Where two user data signals 210 share a common user clock signal 212, they may be combined by replacing the second and third GCS 310 clock pulses with appropriate message bits, to generate, the routed combined signal 514. This is easily generalized to three or more data signals, and is limited only by the width of the user clock signal relative to the GCS. In an embodiment where there are ten GCS clock pulses per user clock pulse, up to eight user data signals may be combined in this manner. Two GCS clock pulses per user clock pulse are necessarily reserved to define the edge-transition for the user clock signal.
FIG. 6 is a circuit diagram of the encoding and decoding circuitry. The user data signal 210 ("UD") and user clock signal 212 ("UC") are encoded with reference to the GCS 310 to create a routed combined signal 514 ("ES"). ES is decoded at the destination to create a received data signal 610 ("RD") and a received clock signal 612 ("RC").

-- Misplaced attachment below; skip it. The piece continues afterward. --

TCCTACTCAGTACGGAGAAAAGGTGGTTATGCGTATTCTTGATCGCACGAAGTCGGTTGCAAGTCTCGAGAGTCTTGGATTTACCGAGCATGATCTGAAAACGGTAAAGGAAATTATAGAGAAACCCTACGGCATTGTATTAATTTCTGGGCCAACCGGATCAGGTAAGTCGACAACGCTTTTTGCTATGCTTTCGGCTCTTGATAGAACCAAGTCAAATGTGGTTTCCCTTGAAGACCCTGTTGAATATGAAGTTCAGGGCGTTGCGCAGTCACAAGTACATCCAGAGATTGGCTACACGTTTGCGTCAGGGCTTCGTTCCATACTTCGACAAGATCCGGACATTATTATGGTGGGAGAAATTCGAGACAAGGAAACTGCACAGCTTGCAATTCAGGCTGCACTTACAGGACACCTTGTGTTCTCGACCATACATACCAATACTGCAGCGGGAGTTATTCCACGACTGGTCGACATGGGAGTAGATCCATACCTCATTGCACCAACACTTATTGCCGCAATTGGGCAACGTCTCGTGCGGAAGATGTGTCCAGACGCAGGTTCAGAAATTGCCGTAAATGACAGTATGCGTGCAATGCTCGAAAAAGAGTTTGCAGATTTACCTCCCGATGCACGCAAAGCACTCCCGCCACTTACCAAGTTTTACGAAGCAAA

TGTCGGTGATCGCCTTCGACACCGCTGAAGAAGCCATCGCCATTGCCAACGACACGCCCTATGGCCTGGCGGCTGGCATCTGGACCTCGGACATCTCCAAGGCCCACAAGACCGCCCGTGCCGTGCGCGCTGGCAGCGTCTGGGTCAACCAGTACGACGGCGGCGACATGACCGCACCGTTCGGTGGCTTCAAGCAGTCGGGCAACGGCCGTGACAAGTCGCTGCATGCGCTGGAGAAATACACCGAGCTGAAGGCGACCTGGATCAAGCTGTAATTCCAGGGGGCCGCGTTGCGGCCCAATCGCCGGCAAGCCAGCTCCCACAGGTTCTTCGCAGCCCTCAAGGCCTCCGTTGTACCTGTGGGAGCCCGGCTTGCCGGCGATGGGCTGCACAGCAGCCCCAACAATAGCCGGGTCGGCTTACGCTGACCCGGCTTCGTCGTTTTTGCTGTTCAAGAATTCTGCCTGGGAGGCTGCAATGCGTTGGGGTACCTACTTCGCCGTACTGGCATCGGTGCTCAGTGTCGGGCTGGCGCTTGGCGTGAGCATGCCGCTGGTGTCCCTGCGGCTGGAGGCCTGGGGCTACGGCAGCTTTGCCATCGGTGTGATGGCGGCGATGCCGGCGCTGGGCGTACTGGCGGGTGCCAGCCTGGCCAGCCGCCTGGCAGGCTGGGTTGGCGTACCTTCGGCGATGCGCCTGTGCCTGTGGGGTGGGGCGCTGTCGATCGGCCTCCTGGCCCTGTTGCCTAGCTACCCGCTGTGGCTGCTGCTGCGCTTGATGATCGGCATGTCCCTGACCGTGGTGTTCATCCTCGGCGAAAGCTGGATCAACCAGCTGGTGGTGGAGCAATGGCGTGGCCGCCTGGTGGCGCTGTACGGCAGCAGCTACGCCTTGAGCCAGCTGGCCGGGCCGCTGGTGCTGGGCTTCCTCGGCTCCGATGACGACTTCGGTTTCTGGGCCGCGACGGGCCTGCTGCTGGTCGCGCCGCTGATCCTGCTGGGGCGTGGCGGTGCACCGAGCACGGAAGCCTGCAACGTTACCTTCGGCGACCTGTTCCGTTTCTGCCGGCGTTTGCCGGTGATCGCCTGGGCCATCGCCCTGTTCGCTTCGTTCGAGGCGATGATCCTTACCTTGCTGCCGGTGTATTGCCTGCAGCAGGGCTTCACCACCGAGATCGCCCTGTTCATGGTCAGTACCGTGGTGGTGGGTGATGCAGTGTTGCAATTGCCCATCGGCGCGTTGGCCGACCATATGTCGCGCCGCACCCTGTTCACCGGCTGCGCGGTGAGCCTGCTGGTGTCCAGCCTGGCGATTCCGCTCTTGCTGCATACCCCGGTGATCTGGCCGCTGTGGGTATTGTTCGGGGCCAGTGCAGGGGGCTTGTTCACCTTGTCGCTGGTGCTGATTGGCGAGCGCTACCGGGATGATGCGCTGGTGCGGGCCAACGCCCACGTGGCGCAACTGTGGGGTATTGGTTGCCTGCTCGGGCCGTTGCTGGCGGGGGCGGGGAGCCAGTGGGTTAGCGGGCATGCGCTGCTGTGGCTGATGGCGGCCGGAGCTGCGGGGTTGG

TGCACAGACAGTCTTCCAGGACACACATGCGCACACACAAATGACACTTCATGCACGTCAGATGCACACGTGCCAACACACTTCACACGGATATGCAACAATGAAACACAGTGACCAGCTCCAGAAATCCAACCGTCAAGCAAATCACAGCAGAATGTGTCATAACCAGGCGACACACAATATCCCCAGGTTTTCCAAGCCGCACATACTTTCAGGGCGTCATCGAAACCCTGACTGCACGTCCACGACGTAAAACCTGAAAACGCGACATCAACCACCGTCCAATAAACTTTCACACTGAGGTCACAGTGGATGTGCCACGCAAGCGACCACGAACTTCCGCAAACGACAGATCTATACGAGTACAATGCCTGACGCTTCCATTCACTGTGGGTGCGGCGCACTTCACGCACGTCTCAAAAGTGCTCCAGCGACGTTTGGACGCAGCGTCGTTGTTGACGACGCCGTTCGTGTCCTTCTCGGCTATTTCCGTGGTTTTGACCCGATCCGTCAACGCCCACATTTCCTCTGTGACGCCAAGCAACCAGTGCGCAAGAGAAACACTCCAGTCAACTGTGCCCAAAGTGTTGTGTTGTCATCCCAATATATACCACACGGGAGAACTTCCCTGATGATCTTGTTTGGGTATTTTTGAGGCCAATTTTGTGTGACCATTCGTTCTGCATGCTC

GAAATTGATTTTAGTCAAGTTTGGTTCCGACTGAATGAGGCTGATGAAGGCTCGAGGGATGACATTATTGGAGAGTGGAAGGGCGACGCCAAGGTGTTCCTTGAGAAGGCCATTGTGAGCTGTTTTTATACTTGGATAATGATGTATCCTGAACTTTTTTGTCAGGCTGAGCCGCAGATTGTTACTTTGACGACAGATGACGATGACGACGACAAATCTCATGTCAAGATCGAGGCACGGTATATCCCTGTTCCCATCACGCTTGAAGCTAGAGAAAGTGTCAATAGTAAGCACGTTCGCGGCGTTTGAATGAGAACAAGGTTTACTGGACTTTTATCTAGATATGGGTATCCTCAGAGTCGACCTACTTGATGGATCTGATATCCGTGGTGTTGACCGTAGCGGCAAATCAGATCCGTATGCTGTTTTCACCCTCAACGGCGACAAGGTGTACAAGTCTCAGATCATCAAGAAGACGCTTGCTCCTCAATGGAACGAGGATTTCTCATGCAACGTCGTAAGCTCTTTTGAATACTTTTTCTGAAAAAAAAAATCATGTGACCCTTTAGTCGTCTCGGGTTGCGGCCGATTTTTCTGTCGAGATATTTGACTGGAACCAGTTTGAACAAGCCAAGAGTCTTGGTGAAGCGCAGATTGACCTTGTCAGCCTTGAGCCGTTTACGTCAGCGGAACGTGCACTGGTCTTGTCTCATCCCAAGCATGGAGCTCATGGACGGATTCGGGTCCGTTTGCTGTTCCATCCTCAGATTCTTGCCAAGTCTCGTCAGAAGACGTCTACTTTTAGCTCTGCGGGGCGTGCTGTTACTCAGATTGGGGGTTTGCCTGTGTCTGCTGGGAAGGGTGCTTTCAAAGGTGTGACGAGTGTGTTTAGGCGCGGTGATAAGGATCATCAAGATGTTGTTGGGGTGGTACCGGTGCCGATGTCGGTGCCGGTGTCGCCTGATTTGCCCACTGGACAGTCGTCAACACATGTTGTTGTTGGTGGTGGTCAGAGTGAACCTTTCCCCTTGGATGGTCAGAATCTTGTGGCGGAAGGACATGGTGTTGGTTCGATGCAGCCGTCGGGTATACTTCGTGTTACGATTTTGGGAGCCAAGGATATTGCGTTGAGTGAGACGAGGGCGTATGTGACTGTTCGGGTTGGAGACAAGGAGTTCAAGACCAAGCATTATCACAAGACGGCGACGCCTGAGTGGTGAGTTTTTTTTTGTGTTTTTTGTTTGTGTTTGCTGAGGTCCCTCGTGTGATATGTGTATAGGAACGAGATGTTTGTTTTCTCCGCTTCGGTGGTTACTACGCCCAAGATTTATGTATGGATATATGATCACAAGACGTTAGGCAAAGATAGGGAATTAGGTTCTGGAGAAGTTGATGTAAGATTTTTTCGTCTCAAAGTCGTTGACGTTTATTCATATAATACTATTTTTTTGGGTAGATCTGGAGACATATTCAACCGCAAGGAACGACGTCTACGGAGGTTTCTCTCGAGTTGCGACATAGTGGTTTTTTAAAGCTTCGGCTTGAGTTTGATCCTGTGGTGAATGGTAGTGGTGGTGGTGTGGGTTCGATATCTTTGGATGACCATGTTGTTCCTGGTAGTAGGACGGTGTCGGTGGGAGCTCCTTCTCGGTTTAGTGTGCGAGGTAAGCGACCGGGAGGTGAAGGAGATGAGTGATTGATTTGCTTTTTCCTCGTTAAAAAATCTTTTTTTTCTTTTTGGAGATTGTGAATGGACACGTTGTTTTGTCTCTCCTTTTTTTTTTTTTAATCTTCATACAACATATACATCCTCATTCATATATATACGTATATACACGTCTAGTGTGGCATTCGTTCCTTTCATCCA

A routed data signal 510 ("SD") is created by sampling UD 210 with the GCS 310. The routed clock signal 512 ("SC") is created by sampling UC 212 with reference to the GCS 310. To create ES 514, SD and SC are passed through a multiplexer 614, with the select line 616 normally set to select SC. A one-shot GCS clock pulse control is used to select SD on the second GCS clock pulse of each period of SD.